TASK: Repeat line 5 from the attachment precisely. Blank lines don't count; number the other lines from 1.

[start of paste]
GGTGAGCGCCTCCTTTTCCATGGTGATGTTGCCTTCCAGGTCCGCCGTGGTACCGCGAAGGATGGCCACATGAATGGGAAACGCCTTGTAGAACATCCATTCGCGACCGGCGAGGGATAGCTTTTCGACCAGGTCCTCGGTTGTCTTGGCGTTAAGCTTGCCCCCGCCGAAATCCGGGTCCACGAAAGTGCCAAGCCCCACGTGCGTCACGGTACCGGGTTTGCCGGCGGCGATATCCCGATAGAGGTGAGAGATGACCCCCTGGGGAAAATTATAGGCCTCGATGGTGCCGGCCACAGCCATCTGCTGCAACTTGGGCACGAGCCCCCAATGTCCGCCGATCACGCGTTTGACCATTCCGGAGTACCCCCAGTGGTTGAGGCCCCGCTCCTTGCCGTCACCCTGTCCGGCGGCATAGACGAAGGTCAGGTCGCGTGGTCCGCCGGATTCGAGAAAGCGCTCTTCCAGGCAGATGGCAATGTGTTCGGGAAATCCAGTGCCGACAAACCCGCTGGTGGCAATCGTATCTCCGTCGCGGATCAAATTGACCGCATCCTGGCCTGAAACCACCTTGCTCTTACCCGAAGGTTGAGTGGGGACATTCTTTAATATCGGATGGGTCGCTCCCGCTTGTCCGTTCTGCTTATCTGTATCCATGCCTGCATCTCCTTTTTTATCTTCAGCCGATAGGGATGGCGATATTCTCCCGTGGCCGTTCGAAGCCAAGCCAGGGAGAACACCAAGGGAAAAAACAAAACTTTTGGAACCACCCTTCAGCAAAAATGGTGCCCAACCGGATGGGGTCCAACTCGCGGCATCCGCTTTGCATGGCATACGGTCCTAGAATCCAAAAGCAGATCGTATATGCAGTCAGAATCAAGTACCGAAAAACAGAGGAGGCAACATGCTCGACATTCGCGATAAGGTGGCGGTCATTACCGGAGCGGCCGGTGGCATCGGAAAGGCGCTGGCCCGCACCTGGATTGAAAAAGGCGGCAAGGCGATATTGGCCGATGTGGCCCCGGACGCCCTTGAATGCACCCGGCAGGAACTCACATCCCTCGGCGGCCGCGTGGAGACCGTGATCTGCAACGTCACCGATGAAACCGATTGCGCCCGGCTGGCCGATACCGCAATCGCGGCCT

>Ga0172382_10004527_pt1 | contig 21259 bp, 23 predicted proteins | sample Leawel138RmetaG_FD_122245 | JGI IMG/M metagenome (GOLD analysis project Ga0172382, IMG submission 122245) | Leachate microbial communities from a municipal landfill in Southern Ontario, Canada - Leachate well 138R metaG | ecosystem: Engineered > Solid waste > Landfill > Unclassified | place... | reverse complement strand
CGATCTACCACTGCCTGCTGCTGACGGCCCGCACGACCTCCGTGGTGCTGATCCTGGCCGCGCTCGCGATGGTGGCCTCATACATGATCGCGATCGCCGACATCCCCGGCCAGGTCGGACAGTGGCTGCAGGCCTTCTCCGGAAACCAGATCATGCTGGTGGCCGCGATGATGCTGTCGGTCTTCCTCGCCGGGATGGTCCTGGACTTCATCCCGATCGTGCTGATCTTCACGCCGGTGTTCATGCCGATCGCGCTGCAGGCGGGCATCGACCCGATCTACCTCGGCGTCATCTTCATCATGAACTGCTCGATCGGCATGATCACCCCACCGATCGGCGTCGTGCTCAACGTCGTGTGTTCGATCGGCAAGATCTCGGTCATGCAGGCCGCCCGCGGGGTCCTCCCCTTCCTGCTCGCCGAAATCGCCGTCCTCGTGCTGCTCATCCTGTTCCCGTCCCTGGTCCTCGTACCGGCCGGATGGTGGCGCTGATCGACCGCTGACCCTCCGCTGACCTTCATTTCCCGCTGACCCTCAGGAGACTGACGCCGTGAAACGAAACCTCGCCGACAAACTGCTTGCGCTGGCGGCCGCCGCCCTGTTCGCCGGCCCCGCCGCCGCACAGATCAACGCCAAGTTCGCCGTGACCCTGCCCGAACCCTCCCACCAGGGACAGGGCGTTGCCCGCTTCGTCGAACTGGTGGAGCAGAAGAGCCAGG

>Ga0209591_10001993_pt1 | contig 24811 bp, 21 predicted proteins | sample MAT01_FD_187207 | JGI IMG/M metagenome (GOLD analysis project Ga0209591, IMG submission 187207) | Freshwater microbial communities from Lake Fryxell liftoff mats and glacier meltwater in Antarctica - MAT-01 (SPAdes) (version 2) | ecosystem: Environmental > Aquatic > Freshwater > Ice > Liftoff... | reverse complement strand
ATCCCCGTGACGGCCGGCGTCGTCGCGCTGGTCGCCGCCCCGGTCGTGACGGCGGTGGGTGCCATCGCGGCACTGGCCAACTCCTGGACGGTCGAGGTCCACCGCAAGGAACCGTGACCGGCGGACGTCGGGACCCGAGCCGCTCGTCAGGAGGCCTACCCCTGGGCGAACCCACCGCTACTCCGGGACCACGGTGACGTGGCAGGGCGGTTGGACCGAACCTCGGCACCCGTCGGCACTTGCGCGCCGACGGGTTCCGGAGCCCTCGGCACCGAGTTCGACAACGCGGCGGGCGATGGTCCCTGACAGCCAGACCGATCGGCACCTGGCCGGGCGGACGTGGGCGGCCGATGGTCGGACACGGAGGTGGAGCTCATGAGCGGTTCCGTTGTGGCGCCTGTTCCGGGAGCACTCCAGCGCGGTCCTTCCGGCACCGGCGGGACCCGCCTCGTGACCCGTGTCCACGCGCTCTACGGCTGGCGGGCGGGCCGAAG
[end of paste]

ATCCCCGTGACGGCCGGCGTCGTCGCGCTGGTCGCCGCCCCGGTCGTGACGGCGGTGGGTGCCATCGCGGCACTGGCCAACTCCTGGACGGTCGAGGTCCACCGCAAGGAACCGTGACCGGCGGACGTCGGGACCCGAGCCGCTCGTCAGGAGGCCTACCCCTGGGCGAACCCACCGCTACTCCGGGACCACGGTGACGTGGCAGGGCGGTTGGACCGAACCTCGGCACCCGTCGGCACTTGCGCGCCGACGGGTTCCGGAGCCCTCGGCACCGAGTTCGACAACGCGGCGGGCGATGGTCCCTGACAGCCAGACCGATCGGCACCTGGCCGGGCGGACGTGGGCGGCCGATGGTCGGACACGGAGGTGGAGCTCATGAGCGGTTCCGTTGTGGCGCCTGTTCCGGGAGCACTCCAGCGCGGTCCTTCCGGCACCGGCGGGACCCGCCTCGTGACCCGTGTCCACGCGCTCTACGGCTGGCGGGCGGGCCGAAG